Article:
China has not only demonstrated a strong governmental and legislative commitment to support the widespread use of electric vehicles (EVs), but Chinese automakers have also delivered on their promises. China has rushed to become the world’s largest EV market, and part of its success is already reverberating around the world.
In its most recent study, the automobile market research company JATO Dynamics highlighted how Chinese EVs have been ruling the EV sales charts in numerous South Asian and South American countries.
In the first 6 months of 2023, Chinese EVs grabbed the biggest chunk of the electric vehicle market share in South Asian countries. In Indonesia, it is 29%, in the Philippines its 33%, Malaysia 28%, and in Thailand 79%. In South America, Brazil and Chile made the list, each with 27% of their new EV sales coming from Chinese brands.
Moving up, 30% of Mexico’s EV sales during the same period came from Chinese firms, demonstrating how popular EVs are in this North American market. Furthermore, Chinese EVs account for an astounding 91% of all new electric vehicle sales in Russia between January and June 2023. Chinese automakers jumped in and promoted their EVs in the country while the majority of legacy automakers suspended their operations in Russia as a result of the Ukraine conflict.
This is primarily due to the fact that Chinese EVs are far more reasonably priced, and many Chinese brands have raised the bar on the quality and technology they offer. Also, Chinese EV makers are least affected by supply chain constraints, something that has become a nightmare for most conventional automakers.
In 2015, the average retail price of an EV in China was 37% higher than in Europe and 26% higher than in the US. It took China just 8 years to reverse that trend. The average EV price in China is now less than half the average EV price in Europe and the US. In H1 2023, an average EV is priced at around $33,404 in China, $71,669 in Europe, and $72,912 in the US, as per the currency conversion rates in November 2023.
Moreover, a Chinese EV with 200-300 hp costs roughly $33,150. For example, the BYD Seal’s Elite variant with 204 hp has a retail price equivalent to $26,197 in China. The closest European rival is the electric version of the Renault Twingo priced at $26,430 however it only produces 81 hp, according to the JATO report.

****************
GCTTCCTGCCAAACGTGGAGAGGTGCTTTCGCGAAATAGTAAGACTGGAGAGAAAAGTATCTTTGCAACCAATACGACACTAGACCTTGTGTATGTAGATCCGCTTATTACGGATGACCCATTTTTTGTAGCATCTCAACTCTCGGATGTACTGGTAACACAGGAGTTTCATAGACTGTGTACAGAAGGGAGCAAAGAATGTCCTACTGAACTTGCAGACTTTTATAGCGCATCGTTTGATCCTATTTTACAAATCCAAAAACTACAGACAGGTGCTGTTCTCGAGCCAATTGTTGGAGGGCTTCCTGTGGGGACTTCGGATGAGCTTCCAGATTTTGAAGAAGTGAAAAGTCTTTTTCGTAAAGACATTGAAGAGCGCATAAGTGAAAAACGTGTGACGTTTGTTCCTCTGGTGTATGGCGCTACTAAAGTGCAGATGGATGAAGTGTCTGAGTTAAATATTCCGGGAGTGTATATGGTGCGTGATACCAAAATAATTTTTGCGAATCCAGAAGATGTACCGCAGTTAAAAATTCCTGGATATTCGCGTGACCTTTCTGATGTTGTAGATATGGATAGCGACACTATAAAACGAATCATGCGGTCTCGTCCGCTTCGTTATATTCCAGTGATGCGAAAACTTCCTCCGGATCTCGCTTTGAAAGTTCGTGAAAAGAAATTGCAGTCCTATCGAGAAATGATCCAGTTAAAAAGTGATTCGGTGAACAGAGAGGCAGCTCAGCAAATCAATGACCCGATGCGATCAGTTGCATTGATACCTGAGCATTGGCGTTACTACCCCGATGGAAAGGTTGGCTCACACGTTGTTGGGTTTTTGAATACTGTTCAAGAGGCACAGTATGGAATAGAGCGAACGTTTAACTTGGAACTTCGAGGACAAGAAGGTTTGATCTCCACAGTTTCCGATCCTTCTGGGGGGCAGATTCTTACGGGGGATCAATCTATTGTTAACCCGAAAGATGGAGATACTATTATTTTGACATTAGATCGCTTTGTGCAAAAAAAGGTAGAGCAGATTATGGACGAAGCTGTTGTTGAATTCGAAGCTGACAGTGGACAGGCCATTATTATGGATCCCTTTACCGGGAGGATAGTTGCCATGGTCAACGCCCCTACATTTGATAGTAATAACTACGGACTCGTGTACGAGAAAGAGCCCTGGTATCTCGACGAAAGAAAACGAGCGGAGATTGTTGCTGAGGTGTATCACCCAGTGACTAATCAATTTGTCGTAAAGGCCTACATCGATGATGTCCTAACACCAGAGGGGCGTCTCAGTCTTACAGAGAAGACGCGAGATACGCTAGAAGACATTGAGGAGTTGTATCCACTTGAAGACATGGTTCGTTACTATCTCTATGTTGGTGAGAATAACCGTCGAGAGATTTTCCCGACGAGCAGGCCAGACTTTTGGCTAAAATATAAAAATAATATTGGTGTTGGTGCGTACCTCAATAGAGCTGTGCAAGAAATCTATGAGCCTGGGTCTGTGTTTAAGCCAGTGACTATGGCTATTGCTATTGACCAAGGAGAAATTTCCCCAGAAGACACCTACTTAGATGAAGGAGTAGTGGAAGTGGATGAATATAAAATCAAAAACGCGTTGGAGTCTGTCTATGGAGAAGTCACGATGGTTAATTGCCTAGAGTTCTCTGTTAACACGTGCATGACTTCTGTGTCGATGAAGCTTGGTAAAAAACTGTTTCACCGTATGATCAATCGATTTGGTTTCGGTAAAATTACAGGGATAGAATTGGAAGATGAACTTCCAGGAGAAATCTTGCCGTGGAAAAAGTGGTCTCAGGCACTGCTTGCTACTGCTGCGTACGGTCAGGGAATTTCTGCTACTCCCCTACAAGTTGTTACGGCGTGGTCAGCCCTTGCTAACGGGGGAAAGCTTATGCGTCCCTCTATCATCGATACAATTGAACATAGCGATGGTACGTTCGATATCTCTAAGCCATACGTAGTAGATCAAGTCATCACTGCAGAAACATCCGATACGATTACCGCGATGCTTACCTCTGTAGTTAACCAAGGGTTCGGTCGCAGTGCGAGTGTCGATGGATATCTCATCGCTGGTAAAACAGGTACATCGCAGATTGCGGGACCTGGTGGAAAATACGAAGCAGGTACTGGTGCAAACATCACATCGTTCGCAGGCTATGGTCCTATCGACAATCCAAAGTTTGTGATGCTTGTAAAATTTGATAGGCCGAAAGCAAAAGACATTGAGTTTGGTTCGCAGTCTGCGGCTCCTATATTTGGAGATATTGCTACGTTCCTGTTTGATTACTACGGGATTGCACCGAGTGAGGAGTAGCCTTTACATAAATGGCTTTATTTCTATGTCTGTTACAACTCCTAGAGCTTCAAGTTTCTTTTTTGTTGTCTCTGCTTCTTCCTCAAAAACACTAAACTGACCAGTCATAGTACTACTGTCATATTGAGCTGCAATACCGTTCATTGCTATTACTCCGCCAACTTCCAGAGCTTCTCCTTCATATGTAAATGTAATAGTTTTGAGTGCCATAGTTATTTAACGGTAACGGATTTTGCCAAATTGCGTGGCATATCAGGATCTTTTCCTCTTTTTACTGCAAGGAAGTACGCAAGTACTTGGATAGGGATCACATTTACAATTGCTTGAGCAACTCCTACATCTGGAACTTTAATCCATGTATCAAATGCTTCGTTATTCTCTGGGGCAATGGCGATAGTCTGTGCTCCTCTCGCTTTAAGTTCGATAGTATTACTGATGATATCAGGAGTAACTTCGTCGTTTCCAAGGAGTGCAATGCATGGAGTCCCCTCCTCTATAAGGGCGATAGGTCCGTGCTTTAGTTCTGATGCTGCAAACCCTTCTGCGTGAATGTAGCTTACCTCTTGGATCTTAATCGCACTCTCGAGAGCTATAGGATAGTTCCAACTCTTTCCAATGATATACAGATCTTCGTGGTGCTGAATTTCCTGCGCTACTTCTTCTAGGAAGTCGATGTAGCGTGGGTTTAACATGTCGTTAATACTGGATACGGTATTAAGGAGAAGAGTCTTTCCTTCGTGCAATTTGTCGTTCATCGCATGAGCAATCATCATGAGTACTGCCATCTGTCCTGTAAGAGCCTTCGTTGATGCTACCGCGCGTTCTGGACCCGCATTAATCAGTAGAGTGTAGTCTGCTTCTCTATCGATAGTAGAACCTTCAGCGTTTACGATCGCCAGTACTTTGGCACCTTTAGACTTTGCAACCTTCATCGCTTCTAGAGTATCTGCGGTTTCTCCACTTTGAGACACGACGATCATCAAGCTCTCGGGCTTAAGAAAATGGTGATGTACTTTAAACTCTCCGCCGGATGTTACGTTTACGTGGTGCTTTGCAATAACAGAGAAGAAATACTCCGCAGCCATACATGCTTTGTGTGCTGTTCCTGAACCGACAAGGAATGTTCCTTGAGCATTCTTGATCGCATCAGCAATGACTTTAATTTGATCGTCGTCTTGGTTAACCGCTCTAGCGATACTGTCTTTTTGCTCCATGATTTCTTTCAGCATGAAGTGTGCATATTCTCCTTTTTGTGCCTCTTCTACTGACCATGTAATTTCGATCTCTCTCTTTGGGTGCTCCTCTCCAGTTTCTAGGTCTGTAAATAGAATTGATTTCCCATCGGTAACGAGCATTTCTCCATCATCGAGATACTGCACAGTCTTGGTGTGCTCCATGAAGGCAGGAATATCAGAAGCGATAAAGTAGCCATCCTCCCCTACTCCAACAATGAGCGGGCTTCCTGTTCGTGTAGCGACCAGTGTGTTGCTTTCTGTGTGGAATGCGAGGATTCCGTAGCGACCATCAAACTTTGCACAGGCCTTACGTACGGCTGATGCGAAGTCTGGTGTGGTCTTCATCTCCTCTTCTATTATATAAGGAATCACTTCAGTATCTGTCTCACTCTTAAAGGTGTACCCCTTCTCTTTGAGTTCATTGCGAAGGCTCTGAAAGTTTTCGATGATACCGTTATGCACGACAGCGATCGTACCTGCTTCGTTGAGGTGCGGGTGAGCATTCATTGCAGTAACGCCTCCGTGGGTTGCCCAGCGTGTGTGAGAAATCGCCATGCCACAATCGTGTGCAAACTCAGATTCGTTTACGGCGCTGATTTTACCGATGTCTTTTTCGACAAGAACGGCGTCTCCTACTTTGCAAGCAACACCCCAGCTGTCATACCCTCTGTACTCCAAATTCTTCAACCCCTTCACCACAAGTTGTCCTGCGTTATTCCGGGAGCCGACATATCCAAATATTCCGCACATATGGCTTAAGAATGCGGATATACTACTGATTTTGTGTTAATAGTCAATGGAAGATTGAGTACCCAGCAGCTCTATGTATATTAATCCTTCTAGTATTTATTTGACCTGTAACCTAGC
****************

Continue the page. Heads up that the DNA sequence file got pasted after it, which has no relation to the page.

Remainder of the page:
Brands like Xpeng, Nio, BYD, and MG have started becoming common sights on the streets of select European countries, and even in North America. They are among several others to have amped up the quality and technological appeal of their EVs.
Remember what late Sergio Marchionne, the former chief executive of Fiat SpA and Chrysler Group LLC (now part of Stellantis), said when he alarmed the Western car makers to watch out for competition from Chinese cars. His words need a mention again:
Chinese automakers have future plans to export autos to other parts of the world and pose an “enormous” risk to established car makers based in Europe and North America. Chinese automakers currently produce almost entirely for the enormous domestic market, but their future plans for the export market are significant. Even assuming China was to export only 10% of what it produces, the risk we face in our home markets is enormous. Automakers like Fiat and Chrysler cannot afford to be unprepared for the ascent of China and need to continue to work to make our industrial base more competitive because the day of reckoning is inevitably coming.
A computer animation professional with over 23 years of industry experience having served in leading organizations, TV channels & production facilities in Pakistan. An avid car enthusiast and petrolhead with an affection to deliver quality content to help shape opinions. Formerly written for PakWheels as well as major publications including Dawn. Founder of CarSpiritPK.com